Descent of Man inspired many other works. The book that John Scopes of the monkey trial fame used in his classes was Hunter’s Civic Biology (1914). It includes some interesting details about humans:

"At the present time there exist upon the earth five races or varieties of man, each very different from the other in instincts, social customs, and, to an extent, in structure. These are the Ethiopian or negro type, originating in Africa; the Malay or brown race, from the islands of the Pacific; The American Indian; the Mongolian or yellow race, including the natives of China, Japan, and the Eskimos; and finally, the highest type of all, the Caucasians, represented by the civilized white inhabitants of Europe and America."

Curnoe, an associate professor at the University of New South Wales, suggests that the very idea of different races is “the biggest mistake in the history of science.”

I would disagree. I would say that Darwinian evolution is the biggest mistake. Others, such as eugenics, are the fruit of evolutionary thinking.

Bible-believing Christians would not be surprised that there is only one human race to which we all belong.

After all, the apostle Paul says (in Acts 17:26) that all humans are the descendants of one man, and Genesis 3:20 tells us that Eve was the mother of all people.

Modern genetics has finally caught up with this biblical truth.


Curnoe, Darren. 2016. The biggest mistake in the history of science.. The Conversation (December 20):

Tuesday, 3 January 2017

Bizarre Walking Fish Is Not a Transitional Form

Red-lipped Batfish (Ogcocephalus darwini). Image courtesy of Rein Ketelaars, Creative Commons (CC BY-SA 2.0).

Joel Kontinen

Some fish are bizarre creatures (see photo here). They might choose to walk on the ocean floor instead of swimming.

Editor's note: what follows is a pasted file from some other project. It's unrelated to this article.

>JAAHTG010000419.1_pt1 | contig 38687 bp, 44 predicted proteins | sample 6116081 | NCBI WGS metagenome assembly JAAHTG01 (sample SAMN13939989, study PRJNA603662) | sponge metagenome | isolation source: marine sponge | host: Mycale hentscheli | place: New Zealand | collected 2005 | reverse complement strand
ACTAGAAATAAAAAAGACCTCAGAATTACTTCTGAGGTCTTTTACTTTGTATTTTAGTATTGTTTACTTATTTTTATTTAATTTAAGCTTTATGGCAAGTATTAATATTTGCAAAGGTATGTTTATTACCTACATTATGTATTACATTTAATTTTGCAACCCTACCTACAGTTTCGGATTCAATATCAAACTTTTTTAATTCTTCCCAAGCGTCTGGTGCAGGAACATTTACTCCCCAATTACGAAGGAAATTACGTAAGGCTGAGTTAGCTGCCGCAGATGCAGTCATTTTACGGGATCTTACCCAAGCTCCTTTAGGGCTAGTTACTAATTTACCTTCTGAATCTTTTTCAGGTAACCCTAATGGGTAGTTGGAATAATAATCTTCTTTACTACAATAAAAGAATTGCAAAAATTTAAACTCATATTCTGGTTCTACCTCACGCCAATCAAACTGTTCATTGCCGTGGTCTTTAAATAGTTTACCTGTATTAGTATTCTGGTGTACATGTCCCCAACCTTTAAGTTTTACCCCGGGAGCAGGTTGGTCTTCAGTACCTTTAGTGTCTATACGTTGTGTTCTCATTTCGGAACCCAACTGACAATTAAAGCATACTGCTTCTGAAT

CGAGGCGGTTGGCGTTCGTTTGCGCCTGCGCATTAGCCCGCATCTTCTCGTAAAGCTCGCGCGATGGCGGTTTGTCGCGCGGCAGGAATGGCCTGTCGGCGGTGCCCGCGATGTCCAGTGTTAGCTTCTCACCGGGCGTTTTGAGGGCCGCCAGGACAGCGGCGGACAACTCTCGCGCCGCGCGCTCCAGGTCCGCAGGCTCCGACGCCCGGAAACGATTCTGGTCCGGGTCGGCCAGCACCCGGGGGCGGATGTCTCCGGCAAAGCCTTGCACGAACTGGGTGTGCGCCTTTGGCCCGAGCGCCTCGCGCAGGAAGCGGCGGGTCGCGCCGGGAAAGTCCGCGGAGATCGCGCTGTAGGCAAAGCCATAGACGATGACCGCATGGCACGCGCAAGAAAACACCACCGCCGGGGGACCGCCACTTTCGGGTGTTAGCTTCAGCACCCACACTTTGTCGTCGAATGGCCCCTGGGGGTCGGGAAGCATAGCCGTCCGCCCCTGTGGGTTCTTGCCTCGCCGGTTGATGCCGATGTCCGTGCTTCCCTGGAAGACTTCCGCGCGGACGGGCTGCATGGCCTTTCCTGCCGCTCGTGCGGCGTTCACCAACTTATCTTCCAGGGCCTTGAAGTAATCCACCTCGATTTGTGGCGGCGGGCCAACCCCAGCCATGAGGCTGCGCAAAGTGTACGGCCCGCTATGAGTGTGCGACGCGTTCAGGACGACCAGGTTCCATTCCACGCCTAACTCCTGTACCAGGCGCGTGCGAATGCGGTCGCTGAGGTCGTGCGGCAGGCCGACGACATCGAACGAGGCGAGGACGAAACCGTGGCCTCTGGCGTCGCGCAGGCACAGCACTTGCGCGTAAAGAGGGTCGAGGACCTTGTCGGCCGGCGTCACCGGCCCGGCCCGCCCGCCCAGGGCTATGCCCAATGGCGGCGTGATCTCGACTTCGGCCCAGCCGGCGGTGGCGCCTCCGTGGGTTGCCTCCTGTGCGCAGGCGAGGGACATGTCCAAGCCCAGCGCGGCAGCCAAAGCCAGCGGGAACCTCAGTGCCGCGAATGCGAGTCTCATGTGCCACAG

But they don’t have legs and cannot thrive on land.

Mudskippers, for instance, would dry up and die if they were to live exclusively on land.

The assumed transition from sea to land doesn’t work, either, as evolutionists will acknowledge that Tiktaalik roseae was not the earliest creature to step on land.


Live Science. 2016. Photos: The Freakiest-Looking Fish. (26.12.).

Sunday, 1 January 2017

Strong, Smart and Small: Tiny Molecules Can Build Huge Structures

Plants can be amazingly strong.

Joel Kontinen

Some materials found in nature can be astonishingly strong. Just think of a spider’s web, for instance. A recent example is a smart “glue” that keeps a plant’s cell walls together.

Science Daily summarises the findings of a paper published in the journal Nature Communications:

Molecules 10,000 times narrower than the width of a human hair could hold the key to making possible wooden skyscrapers and more energy-efficient paper production, according to research… The study, led by a father and son team at the Universities of Warwick and Cambridge, solves a long-standing mystery of how key sugars in cells bind to form strong, indigestible materials.”

Cellulose and xylan are the most common large molecules or polymers that abound in the cell walls of plants.

Researchers knew that these molecules could somehow stick together to form strong cell walls, but until now they did not understand how they did it.

Professor Paul Dupree of the Department of Biochemistry at the University of Cambridge, says:

Cellulose induces xylan to untwist itself and straighten out, allowing it to attach itself to the cellulose molecule. It then acts as a kind of 'glue' that can protect cellulose or bind the molecules together, making very strong structures.”

Which evolved first?

It seems that this is yet another of the chicken or egg dilemmas that Darwinian evolution can’t explain.

We have just begun to understand the mysteries of trees and the amazing properties of the creatures that use their produce for food.


University of Cambridge. 2016. Glue' that makes plant cell walls strong could hold the key to wooden skyscrapers." Science Daily. (21 December).